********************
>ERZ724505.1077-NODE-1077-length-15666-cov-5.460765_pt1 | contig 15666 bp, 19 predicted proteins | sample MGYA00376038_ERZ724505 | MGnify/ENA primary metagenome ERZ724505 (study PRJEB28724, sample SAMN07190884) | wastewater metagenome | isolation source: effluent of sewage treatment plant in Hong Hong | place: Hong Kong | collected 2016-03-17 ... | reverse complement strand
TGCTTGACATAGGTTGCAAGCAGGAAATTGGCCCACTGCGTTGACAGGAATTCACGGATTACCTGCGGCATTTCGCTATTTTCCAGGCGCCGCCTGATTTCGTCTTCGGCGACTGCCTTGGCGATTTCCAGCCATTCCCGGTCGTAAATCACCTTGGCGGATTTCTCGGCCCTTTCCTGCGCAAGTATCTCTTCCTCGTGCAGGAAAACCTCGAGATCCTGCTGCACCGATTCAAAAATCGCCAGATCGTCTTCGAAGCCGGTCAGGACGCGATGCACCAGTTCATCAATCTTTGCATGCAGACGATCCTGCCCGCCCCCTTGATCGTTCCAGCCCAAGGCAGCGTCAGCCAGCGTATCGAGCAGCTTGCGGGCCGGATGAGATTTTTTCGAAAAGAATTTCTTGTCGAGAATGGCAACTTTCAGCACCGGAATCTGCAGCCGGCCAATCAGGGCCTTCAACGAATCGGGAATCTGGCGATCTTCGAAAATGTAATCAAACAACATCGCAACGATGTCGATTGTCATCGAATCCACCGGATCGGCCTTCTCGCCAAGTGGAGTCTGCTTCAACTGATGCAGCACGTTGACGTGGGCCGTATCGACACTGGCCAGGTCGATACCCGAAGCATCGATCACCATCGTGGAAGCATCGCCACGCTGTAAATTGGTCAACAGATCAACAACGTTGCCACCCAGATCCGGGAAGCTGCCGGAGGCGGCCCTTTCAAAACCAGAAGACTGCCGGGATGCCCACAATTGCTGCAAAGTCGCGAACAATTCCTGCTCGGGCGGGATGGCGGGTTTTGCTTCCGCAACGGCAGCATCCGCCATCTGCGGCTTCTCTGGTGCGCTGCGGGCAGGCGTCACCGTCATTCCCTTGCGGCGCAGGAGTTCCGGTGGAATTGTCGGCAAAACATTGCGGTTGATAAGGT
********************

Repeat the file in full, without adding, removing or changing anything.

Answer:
>ERZ724505.1077-NODE-1077-length-15666-cov-5.460765_pt1 | contig 15666 bp, 19 predicted proteins | sample MGYA00376038_ERZ724505 | MGnify/ENA primary metagenome ERZ724505 (study PRJEB28724, sample SAMN07190884) | wastewater metagenome | isolation source: effluent of sewage treatment plant in Hong Hong | place: Hong Kong | collected 2016-03-17 ... | reverse complement strand
TGCTTGACATAGGTTGCAAGCAGGAAATTGGCCCACTGCGTTGACAGGAATTCACGGATTACCTGCGGCATTTCGCTATTTTCCAGGCGCCGCCTGATTTCGTCTTCGGCGACTGCCTTGGCGATTTCCAGCCATTCCCGGTCGTAAATCACCTTGGCGGATTTCTCGGCCCTTTCCTGCGCAAGTATCTCTTCCTCGTGCAGGAAAACCTCGAGATCCTGCTGCACCGATTCAAAAATCGCCAGATCGTCTTCGAAGCCGGTCAGGACGCGATGCACCAGTTCATCAATCTTTGCATGCAGACGATCCTGCCCGCCCCCTTGATCGTTCCAGCCCAAGGCAGCGTCAGCCAGCGTATCGAGCAGCTTGCGGGCCGGATGAGATTTTTTCGAAAAGAATTTCTTGTCGAGAATGGCAACTTTCAGCACCGGAATCTGCAGCCGGCCAATCAGGGCCTTCAACGAATCGGGAATCTGGCGATCTTCGAAAATGTAATCAAACAACATCGCAACGATGTCGATTGTCATCGAATCCACCGGATCGGCCTTCTCGCCAAGTGGAGTCTGCTTCAACTGATGCAGCACGTTGACGTGGGCCGTATCGACACTGGCCAGGTCGATACCCGAAGCATCGATCACCATCGTGGAAGCATCGCCACGCTGTAAATTGGTCAACAGATCAACAACGTTGCCACCCAGATCCGGGAAGCTGCCGGAGGCGGCCCTTTCAAAACCAGAAGACTGCCGGGATGCCCACAATTGCTGCAAAGTCGCGAACAATTCCTGCTCGGGCGGGATGGCGGGTTTTGCTTCCGCAACGGCAGCATCCGCCATCTGCGGCTTCTCTGGTGCGCTGCGGGCAGGCGTCACCGTCATTCCCTTGCGGCGCAGGAGTTCCGGTGGAATTGTCGGCAAAACATTGCGGTTGATAAGGT